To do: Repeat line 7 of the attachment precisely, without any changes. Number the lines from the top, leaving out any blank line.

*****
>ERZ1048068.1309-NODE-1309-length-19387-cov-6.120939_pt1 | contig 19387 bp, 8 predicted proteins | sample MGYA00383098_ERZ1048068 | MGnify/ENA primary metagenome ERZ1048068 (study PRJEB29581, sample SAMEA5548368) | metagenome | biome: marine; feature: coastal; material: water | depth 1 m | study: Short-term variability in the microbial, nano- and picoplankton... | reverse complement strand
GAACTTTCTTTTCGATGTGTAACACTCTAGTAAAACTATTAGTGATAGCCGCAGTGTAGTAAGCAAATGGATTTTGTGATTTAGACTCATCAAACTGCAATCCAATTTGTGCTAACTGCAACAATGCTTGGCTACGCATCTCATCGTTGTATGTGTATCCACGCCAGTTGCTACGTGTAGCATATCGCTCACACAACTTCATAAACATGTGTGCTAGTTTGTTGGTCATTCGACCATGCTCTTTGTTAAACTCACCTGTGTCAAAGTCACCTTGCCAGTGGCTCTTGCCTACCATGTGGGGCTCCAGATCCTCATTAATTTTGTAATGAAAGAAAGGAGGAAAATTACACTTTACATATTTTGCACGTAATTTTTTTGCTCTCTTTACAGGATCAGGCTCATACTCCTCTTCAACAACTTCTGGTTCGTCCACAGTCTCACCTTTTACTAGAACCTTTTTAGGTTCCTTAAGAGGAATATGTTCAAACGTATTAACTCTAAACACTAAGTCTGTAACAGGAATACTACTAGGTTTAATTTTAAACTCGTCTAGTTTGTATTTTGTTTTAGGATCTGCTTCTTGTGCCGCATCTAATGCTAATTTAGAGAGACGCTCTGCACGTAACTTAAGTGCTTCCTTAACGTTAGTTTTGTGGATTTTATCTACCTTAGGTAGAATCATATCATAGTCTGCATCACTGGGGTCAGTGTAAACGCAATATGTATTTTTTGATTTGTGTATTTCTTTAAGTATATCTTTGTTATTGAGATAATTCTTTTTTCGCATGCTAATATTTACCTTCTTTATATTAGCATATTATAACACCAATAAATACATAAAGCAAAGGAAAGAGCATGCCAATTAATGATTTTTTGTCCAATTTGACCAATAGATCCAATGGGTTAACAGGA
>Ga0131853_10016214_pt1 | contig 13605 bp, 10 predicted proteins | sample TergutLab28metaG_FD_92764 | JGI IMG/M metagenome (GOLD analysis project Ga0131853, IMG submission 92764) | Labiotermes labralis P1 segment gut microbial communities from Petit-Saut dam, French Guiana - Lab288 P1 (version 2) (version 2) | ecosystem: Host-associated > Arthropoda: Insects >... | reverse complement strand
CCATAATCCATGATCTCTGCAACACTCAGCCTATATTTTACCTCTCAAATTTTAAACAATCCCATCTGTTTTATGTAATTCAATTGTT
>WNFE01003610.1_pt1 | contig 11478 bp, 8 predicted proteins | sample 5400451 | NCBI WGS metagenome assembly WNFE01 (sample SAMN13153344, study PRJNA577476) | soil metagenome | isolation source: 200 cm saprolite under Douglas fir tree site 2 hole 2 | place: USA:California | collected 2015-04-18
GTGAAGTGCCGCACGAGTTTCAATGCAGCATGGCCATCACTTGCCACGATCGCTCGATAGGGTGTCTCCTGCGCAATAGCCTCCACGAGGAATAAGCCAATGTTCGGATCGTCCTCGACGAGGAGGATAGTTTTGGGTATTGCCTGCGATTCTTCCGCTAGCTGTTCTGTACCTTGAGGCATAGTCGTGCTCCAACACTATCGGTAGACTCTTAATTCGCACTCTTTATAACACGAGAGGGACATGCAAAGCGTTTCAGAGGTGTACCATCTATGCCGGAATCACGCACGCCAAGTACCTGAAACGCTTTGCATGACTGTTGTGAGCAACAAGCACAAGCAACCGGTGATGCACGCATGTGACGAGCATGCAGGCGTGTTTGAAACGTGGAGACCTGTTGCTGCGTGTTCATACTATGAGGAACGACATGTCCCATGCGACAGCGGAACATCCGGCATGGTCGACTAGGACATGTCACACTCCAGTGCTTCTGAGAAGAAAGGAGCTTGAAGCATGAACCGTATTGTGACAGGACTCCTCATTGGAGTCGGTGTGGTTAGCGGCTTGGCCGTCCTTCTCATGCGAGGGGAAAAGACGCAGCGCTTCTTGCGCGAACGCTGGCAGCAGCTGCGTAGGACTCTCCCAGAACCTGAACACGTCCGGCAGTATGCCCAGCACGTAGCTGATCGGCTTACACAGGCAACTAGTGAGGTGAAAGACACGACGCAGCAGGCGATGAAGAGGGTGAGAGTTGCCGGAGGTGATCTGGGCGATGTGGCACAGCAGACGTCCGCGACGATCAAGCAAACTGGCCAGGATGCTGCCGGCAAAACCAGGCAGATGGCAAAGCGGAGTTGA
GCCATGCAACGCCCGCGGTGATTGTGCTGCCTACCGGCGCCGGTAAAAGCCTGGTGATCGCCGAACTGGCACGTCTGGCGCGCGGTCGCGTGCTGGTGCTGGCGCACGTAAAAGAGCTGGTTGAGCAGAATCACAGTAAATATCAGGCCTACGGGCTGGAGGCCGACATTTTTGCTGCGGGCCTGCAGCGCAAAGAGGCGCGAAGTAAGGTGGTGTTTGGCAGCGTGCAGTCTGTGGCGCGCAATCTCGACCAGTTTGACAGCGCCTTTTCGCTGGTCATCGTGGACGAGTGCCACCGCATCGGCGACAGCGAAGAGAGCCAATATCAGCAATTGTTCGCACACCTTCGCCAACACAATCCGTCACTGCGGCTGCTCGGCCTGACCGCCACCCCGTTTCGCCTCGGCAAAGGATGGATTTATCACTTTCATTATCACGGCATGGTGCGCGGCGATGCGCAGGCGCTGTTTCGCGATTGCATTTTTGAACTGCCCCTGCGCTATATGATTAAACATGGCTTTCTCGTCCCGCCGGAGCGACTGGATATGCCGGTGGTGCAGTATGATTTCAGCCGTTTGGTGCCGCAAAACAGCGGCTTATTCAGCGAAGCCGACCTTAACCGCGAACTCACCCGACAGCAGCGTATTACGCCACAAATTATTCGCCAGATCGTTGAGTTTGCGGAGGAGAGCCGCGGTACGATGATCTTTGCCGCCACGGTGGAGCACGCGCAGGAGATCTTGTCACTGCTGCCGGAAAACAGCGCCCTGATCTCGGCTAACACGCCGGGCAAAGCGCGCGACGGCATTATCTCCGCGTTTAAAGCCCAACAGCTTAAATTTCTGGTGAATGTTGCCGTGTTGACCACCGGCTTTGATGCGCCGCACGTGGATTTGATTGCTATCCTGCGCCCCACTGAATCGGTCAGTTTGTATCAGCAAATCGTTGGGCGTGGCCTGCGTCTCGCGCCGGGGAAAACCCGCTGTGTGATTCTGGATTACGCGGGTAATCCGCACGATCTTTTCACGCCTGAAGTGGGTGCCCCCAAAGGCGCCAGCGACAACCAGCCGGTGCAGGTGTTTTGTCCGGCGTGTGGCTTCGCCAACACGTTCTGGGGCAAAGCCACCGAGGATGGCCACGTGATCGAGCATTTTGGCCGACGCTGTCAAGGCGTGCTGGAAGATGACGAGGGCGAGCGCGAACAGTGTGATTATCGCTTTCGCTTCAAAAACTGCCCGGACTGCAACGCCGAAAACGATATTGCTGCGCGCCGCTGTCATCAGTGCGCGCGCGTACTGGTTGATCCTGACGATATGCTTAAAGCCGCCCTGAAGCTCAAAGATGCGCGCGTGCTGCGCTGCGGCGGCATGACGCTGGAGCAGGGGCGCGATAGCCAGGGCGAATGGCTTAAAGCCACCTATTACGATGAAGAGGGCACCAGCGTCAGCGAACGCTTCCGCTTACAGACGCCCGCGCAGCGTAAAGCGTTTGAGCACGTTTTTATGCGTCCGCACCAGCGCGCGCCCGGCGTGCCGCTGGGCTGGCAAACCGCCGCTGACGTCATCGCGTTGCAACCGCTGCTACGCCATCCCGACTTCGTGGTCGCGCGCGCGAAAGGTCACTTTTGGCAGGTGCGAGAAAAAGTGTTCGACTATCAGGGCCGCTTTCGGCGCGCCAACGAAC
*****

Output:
GCCATGCAACGCCCGCGGTGATTGTGCTGCCTACCGGCGCCGGTAAAAGCCTGGTGATCGCCGAACTGGCACGTCTGGCGCGCGGTCGCGTGCTGGTGCTGGCGCACGTAAAAGAGCTGGTTGAGCAGAATCACAGTAAATATCAGGCCTACGGGCTGGAGGCCGACATTTTTGCTGCGGGCCTGCAGCGCAAAGAGGCGCGAAGTAAGGTGGTGTTTGGCAGCGTGCAGTCTGTGGCGCGCAATCTCGACCAGTTTGACAGCGCCTTTTCGCTGGTCATCGTGGACGAGTGCCACCGCATCGGCGACAGCGAAGAGAGCCAATATCAGCAATTGTTCGCACACCTTCGCCAACACAATCCGTCACTGCGGCTGCTCGGCCTGACCGCCACCCCGTTTCGCCTCGGCAAAGGATGGATTTATCACTTTCATTATCACGGCATGGTGCGCGGCGATGCGCAGGCGCTGTTTCGCGATTGCATTTTTGAACTGCCCCTGCGCTATATGATTAAACATGGCTTTCTCGTCCCGCCGGAGCGACTGGATATGCCGGTGGTGCAGTATGATTTCAGCCGTTTGGTGCCGCAAAACAGCGGCTTATTCAGCGAAGCCGACCTTAACCGCGAACTCACCCGACAGCAGCGTATTACGCCACAAATTATTCGCCAGATCGTTGAGTTTGCGGAGGAGAGCCGCGGTACGATGATCTTTGCCGCCACGGTGGAGCACGCGCAGGAGATCTTGTCACTGCTGCCGGAAAACAGCGCCCTGATCTCGGCTAACACGCCGGGCAAAGCGCGCGACGGCATTATCTCCGCGTTTAAAGCCCAACAGCTTAAATTTCTGGTGAATGTTGCCGTGTTGACCACCGGCTTTGATGCGCCGCACGTGGATTTGATTGCTATCCTGCGCCCCACTGAATCGGTCAGTTTGTATCAGCAAATCGTTGGGCGTGGCCTGCGTCTCGCGCCGGGGAAAACCCGCTGTGTGATTCTGGATTACGCGGGTAATCCGCACGATCTTTTCACGCCTGAAGTGGGTGCCCCCAAAGGCGCCAGCGACAACCAGCCGGTGCAGGTGTTTTGTCCGGCGTGTGGCTTCGCCAACACGTTCTGGGGCAAAGCCACCGAGGATGGCCACGTGATCGAGCATTTTGGCCGACGCTGTCAAGGCGTGCTGGAAGATGACGAGGGCGAGCGCGAACAGTGTGATTATCGCTTTCGCTTCAAAAACTGCCCGGACTGCAACGCCGAAAACGATATTGCTGCGCGCCGCTGTCATCAGTGCGCGCGCGTACTGGTTGATCCTGACGATATGCTTAAAGCCGCCCTGAAGCTCAAAGATGCGCGCGTGCTGCGCTGCGGCGGCATGACGCTGGAGCAGGGGCGCGATAGCCAGGGCGAATGGCTTAAAGCCACCTATTACGATGAAGAGGGCACCAGCGTCAGCGAACGCTTCCGCTTACAGACGCCCGCGCAGCGTAAAGCGTTTGAGCACGTTTTTATGCGTCCGCACCAGCGCGCGCCCGGCGTGCCGCTGGGCTGGCAAACCGCCGCTGACGTCATCGCGTTGCAACCGCTGCTACGCCATCCCGACTTCGTGGTCGCGCGCGCGAAAGGTCACTTTTGGCAGGTGCGAGAAAAAGTGTTCGACTATCAGGGCCGCTTTCGGCGCGCCAACGAAC